NASA writes a lot of software, and that software performs a wide variety of functions. The nation's space agency also makes much of that software available to other federal agencies, organizations, businesses, and the public through approximately 1,500 software usage agreements. Now NASA wants to make better use of its intellectual asset portfolio and is releasing a software catalogue with more than 1,000 applications that are available for free to the public.
Software makes up about a third of reported NASA inventions each year, and by publishing a software catalogue the agency hopes to increase the ability of others to make use of its software significantly, said Daniel Lockney, who manages NASA's Technology Transfer Program. The TTP, which oversees the agency's intellectual property and the transfer of technology for commercialization and public use, is part of the agency's Office of the Chief Technologist.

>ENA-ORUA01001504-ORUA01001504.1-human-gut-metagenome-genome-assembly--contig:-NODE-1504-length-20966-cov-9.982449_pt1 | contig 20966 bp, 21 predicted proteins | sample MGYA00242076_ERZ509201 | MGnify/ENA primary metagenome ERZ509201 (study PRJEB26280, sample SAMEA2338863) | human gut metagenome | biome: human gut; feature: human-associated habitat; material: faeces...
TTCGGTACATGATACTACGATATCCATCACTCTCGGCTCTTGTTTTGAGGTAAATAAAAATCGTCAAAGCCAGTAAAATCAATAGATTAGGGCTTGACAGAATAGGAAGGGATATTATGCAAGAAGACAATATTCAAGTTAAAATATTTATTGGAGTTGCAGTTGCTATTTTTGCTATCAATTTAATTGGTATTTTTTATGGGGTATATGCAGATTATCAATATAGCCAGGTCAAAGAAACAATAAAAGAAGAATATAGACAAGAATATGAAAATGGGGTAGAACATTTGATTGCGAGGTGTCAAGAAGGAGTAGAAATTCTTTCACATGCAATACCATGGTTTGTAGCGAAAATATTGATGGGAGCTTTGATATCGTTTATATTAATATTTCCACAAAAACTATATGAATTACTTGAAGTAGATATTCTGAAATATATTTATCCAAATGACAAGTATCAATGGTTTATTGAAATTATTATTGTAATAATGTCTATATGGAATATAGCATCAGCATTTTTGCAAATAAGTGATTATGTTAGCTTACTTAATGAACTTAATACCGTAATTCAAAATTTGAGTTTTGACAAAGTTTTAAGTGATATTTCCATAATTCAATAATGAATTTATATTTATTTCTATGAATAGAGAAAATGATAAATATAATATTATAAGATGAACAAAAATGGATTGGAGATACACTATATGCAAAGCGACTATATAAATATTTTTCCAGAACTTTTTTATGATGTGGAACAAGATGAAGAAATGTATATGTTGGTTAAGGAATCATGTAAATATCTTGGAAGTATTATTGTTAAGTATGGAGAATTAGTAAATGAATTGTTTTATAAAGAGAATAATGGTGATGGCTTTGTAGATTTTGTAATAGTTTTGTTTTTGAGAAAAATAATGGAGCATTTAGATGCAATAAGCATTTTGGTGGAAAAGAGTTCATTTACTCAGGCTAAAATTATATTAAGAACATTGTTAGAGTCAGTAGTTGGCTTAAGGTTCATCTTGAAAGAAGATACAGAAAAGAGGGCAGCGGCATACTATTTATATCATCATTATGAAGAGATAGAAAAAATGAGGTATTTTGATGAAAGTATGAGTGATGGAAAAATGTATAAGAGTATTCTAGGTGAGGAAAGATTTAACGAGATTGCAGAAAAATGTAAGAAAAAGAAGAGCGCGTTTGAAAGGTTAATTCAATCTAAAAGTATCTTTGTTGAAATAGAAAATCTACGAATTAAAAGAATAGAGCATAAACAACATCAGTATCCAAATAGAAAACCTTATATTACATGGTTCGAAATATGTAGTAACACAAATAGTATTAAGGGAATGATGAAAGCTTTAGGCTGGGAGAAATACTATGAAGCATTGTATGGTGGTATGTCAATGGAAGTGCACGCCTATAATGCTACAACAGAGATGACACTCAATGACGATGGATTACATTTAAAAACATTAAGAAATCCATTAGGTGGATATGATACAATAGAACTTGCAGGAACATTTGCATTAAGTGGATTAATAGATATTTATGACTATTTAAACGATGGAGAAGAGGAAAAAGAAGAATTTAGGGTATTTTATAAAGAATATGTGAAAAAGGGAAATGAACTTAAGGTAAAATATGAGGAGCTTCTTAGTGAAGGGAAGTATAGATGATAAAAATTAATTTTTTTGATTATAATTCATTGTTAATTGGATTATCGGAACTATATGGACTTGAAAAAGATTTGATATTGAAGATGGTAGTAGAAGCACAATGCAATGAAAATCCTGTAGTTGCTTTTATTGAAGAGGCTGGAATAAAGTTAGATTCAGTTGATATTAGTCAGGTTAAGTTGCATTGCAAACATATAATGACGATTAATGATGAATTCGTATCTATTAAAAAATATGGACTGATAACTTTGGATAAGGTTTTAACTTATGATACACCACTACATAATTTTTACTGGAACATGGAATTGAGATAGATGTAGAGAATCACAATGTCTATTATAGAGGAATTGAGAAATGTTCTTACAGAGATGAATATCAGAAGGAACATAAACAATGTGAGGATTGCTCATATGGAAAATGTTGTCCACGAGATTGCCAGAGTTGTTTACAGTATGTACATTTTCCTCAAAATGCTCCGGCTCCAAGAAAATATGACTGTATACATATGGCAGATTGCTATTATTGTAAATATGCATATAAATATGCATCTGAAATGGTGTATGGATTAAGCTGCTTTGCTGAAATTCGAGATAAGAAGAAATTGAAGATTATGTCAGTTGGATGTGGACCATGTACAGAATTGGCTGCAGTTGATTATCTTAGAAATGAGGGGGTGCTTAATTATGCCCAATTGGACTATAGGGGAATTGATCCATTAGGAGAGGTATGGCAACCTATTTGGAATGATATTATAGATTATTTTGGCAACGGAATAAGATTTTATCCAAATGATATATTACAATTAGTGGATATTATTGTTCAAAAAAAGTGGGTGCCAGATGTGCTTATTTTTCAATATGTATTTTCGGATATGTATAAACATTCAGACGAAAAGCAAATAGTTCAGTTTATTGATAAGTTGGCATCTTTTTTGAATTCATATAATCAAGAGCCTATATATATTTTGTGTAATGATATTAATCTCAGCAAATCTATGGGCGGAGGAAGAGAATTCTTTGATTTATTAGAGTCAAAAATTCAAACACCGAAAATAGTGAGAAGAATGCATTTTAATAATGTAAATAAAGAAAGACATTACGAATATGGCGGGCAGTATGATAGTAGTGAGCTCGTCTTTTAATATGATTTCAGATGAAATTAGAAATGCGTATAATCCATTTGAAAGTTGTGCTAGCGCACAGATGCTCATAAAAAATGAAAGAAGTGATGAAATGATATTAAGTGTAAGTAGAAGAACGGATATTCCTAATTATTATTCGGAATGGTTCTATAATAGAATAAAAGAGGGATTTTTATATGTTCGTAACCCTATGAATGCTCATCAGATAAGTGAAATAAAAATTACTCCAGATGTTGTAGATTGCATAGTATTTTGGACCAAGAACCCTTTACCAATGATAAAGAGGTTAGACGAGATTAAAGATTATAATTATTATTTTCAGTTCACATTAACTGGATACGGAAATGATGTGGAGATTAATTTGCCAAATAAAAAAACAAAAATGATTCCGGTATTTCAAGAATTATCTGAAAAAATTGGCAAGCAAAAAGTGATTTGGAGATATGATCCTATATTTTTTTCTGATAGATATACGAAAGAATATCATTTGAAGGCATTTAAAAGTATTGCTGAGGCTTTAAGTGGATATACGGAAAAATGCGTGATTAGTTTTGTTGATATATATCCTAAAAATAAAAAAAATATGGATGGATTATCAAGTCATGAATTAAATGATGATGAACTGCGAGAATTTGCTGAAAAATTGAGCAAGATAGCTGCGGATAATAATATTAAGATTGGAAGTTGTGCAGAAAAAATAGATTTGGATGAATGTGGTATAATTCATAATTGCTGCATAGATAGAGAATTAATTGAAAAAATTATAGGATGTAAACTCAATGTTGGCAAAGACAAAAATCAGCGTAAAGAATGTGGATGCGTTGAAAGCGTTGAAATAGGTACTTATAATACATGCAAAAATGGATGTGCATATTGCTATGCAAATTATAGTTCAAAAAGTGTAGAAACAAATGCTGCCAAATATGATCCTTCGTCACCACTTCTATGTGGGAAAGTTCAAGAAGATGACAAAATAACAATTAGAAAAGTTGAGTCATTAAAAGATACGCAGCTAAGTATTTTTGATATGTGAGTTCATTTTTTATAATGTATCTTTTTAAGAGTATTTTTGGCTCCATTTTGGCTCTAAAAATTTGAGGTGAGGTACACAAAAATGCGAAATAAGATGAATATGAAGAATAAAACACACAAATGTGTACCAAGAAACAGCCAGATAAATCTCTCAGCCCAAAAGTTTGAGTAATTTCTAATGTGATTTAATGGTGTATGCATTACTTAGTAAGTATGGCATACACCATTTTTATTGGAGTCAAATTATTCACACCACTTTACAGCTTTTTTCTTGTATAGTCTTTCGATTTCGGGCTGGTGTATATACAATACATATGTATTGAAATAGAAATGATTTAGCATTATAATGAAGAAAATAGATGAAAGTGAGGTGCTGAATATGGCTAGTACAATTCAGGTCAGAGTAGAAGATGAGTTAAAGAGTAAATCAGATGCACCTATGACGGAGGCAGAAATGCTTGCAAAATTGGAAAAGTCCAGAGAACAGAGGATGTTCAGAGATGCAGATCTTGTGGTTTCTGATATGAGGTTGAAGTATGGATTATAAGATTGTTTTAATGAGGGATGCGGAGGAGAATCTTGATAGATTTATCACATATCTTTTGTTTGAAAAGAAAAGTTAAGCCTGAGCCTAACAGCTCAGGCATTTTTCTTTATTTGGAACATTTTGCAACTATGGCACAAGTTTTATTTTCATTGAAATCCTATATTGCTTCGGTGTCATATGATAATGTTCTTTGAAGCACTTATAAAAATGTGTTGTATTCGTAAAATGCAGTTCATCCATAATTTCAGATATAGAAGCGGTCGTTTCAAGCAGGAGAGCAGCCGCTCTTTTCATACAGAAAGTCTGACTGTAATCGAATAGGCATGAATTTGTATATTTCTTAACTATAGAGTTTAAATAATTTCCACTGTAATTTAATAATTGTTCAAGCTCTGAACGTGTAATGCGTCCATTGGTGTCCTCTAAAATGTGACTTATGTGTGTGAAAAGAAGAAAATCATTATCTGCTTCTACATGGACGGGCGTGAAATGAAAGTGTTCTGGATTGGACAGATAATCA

"Traditionally our [apps] were distributed at different offices and labs around the country. So we needed to gather everything in one place," said Lockney in an interview with InformationWeek Government. "We're more excited about the potential of this catalogue because of how valuable it can be. It's our best solution to the problems we've encountered."
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— Elena Malykhina has written for Information Week, The Wall Street Journal, Scientific American, and the Associated Press.